Once upon a time, there was a young man, born in Seattle, Washington, raised in the dense forests of western Sweden, who dreamed of playing the clarinet like Benny Goodman.
(Many years later, he would stop playing the clarinet, and turn his musical passions to the piano, instead. He loved to play, and would become a very good piano player, but he would never quite be satisfied. He would always openly envy people like Oscar Peterson, who could play better than him.)
* * *
One day, in 1945, this young man found himself on a boat. He was an American soldier. There were many other American soldiers on the boat with him. It was crowded.
There was nothing to do. To pass the time, the soldiers all sat around, reading books, playing cards, talking, taking naps, watching the waves go by.
The boat was headed in no known direction. It had no known name. Only the young man from Seattle had a name. He was named Sigurd. Sigurd’s mission, and the mission of the other soldiers, was unclear.
* * *
Somehow, at some point, Sigurd got off the boat. He found himself somewhere in Germany, shortly after V-E Day. It was a somewhat cold day. He wore a coat.
He felt like doing something silly. So he put a playing card in his hat. The card was an ace of spades.
* * *
The young man in the above story was my father. He died, quite suddenly, almost exactly a decade ago, at the age of 67. What I know of his life resembles that story: fractional, incomplete, constructed from random photographs and half-remembered tales, a jigsaw puzzle with many of the pieces missing.
* * *
This past Sunday afternoon, my father-in-law Calvin passed away. He was 81.
Like my father, my wife’s father was born in the 1920s in the Pacific Northwest (Butte, Montana) to immigrant parents (China). Like Sigurd, Calvin came of age during World War II, and served in the US military. Like Sigurd, after his enlisted days were over, Calvin worked for the US Military as a civilian for most of his career.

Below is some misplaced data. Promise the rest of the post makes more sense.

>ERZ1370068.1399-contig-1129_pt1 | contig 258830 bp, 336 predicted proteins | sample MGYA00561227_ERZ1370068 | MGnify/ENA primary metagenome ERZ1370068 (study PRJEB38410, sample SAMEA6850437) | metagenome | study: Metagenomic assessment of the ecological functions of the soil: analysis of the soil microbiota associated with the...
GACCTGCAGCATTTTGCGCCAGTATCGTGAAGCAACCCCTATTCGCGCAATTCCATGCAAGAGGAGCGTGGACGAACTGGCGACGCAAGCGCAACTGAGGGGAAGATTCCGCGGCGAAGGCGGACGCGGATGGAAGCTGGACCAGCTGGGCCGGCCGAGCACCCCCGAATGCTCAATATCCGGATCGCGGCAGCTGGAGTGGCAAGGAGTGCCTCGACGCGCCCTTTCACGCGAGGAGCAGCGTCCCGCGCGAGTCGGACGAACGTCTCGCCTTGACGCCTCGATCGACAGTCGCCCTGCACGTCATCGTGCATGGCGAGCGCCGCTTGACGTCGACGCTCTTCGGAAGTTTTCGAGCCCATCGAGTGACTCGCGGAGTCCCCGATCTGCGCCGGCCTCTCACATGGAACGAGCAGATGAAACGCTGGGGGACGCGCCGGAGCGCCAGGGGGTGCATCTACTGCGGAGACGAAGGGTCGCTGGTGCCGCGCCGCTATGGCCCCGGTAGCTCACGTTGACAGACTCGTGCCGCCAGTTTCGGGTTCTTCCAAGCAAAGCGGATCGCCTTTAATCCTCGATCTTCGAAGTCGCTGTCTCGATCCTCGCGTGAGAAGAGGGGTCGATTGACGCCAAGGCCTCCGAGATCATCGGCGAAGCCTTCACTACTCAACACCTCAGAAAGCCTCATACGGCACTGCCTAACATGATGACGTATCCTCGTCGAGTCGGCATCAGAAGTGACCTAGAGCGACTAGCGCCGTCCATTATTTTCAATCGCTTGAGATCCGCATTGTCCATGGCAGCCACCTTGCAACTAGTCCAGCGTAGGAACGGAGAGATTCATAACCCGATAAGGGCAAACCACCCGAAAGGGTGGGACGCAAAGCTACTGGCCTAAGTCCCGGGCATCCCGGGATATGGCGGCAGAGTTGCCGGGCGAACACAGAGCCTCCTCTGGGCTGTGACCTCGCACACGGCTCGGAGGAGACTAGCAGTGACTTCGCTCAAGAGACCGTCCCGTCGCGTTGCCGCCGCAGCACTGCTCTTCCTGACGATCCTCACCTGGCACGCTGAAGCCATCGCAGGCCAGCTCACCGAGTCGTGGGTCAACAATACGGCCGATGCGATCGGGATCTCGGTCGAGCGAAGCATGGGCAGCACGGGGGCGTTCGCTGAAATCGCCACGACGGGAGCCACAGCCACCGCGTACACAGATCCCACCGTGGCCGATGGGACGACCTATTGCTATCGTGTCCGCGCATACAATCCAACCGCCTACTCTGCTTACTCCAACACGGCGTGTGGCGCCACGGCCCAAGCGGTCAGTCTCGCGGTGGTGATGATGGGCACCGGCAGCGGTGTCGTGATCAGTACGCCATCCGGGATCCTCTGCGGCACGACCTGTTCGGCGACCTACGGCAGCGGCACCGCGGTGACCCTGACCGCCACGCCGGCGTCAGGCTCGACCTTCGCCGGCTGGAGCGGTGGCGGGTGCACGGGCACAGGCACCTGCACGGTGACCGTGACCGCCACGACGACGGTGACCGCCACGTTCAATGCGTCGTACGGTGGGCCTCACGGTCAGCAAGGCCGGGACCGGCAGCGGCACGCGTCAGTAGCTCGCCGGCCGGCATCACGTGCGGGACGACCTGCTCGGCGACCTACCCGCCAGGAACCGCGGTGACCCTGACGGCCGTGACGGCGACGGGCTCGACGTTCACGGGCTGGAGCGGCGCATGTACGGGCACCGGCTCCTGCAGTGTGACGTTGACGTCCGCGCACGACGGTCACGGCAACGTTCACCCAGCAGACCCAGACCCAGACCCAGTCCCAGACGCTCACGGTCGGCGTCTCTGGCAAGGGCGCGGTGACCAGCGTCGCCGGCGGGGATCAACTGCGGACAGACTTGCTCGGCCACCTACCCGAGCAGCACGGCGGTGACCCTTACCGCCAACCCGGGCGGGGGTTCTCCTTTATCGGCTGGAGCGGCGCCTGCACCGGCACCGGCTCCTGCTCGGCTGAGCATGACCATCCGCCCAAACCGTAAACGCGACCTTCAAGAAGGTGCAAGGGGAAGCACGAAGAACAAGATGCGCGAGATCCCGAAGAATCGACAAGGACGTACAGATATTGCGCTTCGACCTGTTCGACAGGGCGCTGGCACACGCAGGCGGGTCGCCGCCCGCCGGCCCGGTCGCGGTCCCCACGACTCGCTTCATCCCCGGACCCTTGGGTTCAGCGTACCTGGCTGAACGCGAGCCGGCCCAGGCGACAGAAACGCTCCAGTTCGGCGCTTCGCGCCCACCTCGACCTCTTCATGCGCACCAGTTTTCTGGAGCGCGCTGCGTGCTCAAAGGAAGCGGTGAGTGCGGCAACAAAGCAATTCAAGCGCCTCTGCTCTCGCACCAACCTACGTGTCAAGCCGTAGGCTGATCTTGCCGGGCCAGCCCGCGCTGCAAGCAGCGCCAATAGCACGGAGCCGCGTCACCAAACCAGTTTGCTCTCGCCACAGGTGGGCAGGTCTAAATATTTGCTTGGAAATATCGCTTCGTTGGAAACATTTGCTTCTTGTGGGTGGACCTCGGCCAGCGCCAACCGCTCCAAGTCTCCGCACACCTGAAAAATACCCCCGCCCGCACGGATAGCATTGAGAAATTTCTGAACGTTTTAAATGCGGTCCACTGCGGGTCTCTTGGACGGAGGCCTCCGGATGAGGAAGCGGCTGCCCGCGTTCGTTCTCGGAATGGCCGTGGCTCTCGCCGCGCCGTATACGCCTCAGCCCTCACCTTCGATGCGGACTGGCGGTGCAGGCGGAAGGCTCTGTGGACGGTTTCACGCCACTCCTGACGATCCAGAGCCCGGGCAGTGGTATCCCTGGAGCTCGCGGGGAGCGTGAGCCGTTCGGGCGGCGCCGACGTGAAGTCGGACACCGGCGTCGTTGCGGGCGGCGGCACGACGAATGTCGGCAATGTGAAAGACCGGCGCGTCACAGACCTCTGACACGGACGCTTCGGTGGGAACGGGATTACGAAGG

And like Sigurd, Calvin left us with many untold stories. For example, we know that Calvin served as an mechanic servicing airplanes during the “Flying the Hump” airlift in the Burma-China-India theater. What was that like? We can only guess. Calvin didn’t care to talk about it much.
* * *
How wonderful would it have been to read a blog entry alongside that photograph of my dad on that boat? I would love to know what book my dad was reading, what he thought of the book, who those other soldiers were, where they were all going, and above all, how they felt about the whole experience. Sadly, there were no blogs in 1945.
This is why I blog. I want to record my stories as they happen, so that when I’m gone, my children and grandchildren won’t have to feel bad that they never got around to asking me to tell my story. I want them to inherit a jigsaw puzzle with a lot more pieces.
* * *
Last evening, the five-year-old granddaughter of Sigurd and Calvin had her first piano recital. She had been looking forward to it for weeks.
She adores music. She loves to play around with songs, to twist the words and notes around. When she’s satisfied she knows one of her piano assignments well enough, she’ll transpose it, taking a song in a major key, and turning it into a song in a minor key. Lately, she has been singing the chorus to that Hawaiian Christmas song as “Mele KaliKenMacha is a famous man”.
I’m glad that the news of her grandfather’s passing went almost completely over her head. The recital was probably the most exciting event in her young life so far; I am grateful that not even the saddest of news could ruin it for her. Let the adults grieve the untold tales; let the kids go build the stories of the future.
My daughter was by far the youngest and smallest student in the show, but she stood out. While most of the other kids three or four years older than her struggled just to play the right notes, my little five-year-old seemed to be working on another level. She wants to get the notes to feel right, to sound smooth and polished, with just the right volume at just the right spots.
When I told her afterwards that I didn’t think she could play her two songs any more perfectly, she disagreed. “My dynamics on the second song could have been better,” she said.
I smiled. That kind of passion for music hasn’t been seen in my family since once upon a time, when a young man dreamed of playing the clarinet like Benny Goodman. But that’s a whole nother story. Someday, perhaps, I’ll get around to telling it to you.